“Secondly, I would try to get a hold of government to have them take a look at who's got what. In other words, radio stations, they play music. The artist isn't getting a fair shake. They're selling advertising dollars on the backs of those artists. And this is kind of redundant, but I would really make sure that the artists got the percentage of that pie without paying the price of whatever it may be. Again, it's the big, big guys - the corporations - who are pulling the strings and I don't know how to change that.
When I asked Clifford, who was on his musical radar these days, he answered:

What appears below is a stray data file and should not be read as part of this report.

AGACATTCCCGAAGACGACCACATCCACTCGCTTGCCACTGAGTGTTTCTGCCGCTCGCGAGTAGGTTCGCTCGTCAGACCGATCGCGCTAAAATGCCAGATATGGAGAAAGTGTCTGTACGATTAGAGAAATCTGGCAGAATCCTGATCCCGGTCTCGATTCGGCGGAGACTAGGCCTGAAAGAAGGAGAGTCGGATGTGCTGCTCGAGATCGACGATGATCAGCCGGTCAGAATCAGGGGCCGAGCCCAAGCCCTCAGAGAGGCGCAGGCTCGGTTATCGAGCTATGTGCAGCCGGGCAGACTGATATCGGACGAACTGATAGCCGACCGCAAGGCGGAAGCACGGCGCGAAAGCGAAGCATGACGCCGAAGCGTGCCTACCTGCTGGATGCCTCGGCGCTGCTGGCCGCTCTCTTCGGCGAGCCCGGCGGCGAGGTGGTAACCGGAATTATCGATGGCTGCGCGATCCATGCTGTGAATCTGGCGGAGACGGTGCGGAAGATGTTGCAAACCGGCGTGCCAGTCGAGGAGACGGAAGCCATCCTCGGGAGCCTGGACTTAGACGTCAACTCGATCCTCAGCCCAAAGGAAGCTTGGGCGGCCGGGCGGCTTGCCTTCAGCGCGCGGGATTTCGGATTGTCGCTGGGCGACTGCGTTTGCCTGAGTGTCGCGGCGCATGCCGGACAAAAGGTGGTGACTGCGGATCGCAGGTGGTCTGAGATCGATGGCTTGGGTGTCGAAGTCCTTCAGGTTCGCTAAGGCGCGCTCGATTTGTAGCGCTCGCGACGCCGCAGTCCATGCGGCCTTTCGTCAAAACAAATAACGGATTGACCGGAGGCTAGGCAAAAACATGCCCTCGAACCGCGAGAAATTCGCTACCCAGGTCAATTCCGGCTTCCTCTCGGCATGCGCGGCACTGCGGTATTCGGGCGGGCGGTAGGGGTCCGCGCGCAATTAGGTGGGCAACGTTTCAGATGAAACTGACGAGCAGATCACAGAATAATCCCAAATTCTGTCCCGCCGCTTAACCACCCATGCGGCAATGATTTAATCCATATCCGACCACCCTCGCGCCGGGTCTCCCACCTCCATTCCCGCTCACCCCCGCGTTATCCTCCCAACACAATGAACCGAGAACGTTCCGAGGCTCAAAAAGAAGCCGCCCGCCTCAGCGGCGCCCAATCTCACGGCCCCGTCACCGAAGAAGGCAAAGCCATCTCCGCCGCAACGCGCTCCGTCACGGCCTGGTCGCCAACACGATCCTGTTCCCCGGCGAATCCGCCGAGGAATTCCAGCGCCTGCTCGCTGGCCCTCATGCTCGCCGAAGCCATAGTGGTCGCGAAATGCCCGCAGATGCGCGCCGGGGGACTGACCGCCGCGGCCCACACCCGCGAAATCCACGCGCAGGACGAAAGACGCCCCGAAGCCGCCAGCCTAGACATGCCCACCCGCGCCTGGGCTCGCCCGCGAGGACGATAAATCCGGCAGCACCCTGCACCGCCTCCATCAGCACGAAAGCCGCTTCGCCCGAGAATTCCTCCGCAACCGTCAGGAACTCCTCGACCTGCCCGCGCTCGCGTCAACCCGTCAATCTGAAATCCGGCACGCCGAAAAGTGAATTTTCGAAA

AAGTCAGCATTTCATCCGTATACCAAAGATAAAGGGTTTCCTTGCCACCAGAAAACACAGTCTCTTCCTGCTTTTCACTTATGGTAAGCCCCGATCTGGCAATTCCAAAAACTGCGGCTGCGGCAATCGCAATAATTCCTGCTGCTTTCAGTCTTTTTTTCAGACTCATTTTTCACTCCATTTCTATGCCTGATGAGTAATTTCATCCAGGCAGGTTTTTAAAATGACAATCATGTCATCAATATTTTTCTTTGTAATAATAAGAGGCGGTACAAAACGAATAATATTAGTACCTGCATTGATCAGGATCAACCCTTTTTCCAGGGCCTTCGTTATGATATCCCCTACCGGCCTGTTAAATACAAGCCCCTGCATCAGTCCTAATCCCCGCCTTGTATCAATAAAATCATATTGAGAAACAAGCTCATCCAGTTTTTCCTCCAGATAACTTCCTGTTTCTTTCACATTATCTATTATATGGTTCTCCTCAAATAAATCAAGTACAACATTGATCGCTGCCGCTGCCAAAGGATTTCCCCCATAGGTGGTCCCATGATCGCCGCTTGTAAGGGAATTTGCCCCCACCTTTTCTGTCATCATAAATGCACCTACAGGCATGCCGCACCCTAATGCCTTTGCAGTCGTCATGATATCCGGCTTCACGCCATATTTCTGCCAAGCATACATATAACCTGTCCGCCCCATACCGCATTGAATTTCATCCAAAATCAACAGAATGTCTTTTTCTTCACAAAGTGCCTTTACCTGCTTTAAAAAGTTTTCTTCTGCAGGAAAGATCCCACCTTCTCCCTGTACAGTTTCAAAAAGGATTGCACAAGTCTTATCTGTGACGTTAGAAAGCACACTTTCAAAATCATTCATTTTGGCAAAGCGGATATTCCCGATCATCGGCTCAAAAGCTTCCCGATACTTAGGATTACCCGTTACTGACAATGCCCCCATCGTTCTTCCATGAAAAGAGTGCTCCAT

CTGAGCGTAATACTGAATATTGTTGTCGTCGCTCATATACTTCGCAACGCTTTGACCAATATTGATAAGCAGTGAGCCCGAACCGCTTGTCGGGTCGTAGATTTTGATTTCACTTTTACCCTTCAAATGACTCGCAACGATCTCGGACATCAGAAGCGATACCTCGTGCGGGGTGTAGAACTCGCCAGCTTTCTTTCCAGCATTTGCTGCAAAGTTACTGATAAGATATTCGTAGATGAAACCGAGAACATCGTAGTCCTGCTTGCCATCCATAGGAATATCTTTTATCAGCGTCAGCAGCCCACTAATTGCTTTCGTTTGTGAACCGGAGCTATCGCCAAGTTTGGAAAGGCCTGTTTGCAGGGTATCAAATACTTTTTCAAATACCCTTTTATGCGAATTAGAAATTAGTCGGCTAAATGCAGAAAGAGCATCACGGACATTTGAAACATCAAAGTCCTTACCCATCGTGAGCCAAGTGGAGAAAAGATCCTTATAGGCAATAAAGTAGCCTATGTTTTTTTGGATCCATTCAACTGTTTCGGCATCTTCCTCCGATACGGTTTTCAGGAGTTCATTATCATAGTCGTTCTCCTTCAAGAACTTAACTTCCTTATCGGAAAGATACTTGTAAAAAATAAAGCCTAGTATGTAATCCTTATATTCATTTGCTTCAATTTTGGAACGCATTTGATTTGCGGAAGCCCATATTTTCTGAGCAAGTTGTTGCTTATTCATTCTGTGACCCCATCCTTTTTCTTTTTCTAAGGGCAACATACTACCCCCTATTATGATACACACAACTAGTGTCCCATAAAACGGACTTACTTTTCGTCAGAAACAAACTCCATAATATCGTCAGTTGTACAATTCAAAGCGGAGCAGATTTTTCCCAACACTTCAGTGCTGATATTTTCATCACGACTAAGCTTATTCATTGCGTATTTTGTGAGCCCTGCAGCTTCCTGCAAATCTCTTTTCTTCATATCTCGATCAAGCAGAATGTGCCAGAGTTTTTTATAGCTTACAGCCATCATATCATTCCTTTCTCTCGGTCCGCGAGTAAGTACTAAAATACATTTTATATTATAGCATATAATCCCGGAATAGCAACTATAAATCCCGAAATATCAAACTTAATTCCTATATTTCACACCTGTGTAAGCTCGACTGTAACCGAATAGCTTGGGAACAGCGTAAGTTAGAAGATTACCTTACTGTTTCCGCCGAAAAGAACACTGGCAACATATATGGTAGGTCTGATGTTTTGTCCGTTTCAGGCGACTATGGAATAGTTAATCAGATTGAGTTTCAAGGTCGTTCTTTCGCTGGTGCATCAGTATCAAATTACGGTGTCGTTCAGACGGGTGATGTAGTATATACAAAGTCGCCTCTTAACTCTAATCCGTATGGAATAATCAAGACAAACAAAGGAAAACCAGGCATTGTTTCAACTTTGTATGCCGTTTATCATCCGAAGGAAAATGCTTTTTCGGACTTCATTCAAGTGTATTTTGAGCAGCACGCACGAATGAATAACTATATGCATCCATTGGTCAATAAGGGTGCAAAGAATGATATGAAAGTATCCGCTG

“I, for the most part, listen to classic rock. I like to hear my peers' music and make sure they're playing ours. And they are. Radio broke Creedence. We were on a little obscure jazz label in San Francisco and they didn't know anything about rock and roll except one thing: Rock bands made money. Jazz doesn't make money. Rock and roll does and that was their whole motivation for having us. They wanted to make money and money they made. It wasn't by their hand in promoting and whatnot. It was because they didn't know how to promote pop, rock, popular music.